Consider how an apprentice could help your business thrive by looking at areas where they could really make a difference over an extended period of time. You may have a range of entry level positions that could work as apprenticeships or you may have hard to fill roles that require specialist training.

Always expect instant results

Set realistic expectations. Apprenticeships aren’t a short-term fix and some young people won’t have had a formal job before so may need nurturing to help them reach their full potential. For many this will be their first step on their career ladder and it will take time for them to develop the skills, confidence and experience needed to thrive.


Who and Why

Peter Behan, Director of Group Horizon, explains why the company’s Junior Energy Management apprenticeship programme is suitable for anybody considering their career options or looking for a new challenge thanks to its real-world work experience and a skill set that every company should have in the 21st century.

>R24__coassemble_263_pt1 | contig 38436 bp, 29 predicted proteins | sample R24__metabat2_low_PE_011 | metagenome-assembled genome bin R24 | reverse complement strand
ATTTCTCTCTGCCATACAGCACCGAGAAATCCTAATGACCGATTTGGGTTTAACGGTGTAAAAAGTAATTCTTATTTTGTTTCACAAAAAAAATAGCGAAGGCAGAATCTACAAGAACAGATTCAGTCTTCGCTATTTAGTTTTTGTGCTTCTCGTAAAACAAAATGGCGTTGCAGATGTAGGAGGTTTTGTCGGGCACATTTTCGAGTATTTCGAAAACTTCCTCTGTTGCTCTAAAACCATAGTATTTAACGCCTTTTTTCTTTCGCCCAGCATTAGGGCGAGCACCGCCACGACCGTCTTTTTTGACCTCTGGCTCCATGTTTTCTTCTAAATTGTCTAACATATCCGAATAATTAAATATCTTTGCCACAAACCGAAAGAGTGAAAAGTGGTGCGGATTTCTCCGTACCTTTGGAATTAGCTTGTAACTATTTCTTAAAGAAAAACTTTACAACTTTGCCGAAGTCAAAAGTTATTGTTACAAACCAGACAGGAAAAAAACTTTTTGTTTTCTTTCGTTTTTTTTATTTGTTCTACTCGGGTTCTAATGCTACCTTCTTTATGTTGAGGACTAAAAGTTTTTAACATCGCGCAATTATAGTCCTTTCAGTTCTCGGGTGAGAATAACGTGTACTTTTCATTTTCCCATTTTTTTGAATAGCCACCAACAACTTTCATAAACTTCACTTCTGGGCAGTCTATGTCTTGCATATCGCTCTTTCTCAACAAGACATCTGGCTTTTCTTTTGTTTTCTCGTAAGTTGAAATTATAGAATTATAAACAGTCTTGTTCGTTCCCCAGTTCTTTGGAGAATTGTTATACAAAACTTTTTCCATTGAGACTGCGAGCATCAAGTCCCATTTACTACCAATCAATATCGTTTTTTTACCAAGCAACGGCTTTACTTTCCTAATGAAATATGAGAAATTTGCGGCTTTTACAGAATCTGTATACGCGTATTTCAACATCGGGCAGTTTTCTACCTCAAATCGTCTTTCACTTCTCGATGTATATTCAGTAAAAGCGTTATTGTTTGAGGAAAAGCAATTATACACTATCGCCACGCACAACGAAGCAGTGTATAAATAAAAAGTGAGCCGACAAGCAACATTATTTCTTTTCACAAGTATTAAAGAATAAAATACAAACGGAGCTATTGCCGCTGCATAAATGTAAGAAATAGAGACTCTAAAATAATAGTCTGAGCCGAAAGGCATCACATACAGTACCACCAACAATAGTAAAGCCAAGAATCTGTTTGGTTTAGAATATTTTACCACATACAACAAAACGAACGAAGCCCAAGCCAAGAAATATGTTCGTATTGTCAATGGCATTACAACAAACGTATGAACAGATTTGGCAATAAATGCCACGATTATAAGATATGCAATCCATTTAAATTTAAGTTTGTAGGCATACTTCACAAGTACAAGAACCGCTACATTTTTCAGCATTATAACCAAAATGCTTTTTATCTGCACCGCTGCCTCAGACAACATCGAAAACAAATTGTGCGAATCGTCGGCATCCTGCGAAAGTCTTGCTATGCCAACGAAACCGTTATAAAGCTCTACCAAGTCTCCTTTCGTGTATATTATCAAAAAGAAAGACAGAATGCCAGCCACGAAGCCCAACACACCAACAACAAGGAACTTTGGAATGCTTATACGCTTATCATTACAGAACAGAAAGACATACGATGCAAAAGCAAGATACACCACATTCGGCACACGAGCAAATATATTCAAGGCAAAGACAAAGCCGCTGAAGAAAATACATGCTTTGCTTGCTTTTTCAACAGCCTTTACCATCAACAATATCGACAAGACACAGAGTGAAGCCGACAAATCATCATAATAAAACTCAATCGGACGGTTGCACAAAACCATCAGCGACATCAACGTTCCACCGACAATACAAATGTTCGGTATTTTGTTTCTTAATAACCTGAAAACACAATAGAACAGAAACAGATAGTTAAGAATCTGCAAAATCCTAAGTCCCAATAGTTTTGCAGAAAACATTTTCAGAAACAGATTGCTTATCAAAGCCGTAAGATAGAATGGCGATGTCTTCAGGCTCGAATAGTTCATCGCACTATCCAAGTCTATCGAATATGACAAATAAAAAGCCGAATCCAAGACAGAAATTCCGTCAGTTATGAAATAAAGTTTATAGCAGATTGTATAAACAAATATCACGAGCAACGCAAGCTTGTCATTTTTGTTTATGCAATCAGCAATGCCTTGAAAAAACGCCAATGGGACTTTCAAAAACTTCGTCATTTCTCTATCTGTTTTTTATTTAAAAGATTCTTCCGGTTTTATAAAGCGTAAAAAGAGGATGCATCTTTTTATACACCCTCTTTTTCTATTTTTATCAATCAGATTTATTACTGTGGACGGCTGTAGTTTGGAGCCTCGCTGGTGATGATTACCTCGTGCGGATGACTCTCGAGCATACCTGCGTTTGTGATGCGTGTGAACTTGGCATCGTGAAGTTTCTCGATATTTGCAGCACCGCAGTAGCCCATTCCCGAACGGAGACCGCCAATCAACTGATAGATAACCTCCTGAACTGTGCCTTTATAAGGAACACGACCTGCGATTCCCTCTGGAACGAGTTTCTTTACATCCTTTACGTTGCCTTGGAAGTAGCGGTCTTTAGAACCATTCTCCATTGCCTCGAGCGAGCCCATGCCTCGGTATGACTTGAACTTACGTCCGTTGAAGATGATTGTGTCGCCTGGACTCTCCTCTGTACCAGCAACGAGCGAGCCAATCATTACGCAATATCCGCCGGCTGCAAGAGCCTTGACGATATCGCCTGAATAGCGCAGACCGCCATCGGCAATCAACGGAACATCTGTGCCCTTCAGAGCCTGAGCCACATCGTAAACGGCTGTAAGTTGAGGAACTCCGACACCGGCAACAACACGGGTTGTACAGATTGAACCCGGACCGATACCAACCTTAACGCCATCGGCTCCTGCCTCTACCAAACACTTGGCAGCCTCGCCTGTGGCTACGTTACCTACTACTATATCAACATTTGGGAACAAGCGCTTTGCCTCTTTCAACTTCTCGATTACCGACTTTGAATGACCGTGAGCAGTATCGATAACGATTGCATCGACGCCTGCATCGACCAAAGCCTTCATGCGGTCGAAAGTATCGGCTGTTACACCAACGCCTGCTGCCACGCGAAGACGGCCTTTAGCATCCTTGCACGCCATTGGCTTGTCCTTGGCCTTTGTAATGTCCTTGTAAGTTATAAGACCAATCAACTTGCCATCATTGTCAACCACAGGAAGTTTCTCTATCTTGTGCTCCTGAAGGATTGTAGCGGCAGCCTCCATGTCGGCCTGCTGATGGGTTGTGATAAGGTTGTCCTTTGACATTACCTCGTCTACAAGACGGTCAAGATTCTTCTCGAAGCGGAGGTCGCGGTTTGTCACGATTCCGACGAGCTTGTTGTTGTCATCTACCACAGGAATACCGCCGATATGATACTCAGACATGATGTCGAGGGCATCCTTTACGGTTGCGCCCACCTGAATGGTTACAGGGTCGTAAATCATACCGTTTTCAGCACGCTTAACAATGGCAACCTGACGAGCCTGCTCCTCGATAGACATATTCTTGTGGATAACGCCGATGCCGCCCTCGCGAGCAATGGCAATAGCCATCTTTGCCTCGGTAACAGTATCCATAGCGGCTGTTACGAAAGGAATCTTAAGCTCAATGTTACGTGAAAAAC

Many of us have probably considered a career change at various points in our lives. For some, remaining in the same sector from their late teens/early 20s until retirement can bring many rewards and plenty of experience, while others reach a point where they feel they have got as far as they can on one career path and decide to go in a different direction altogether. Everyone is different and we all vary in how we are motivated.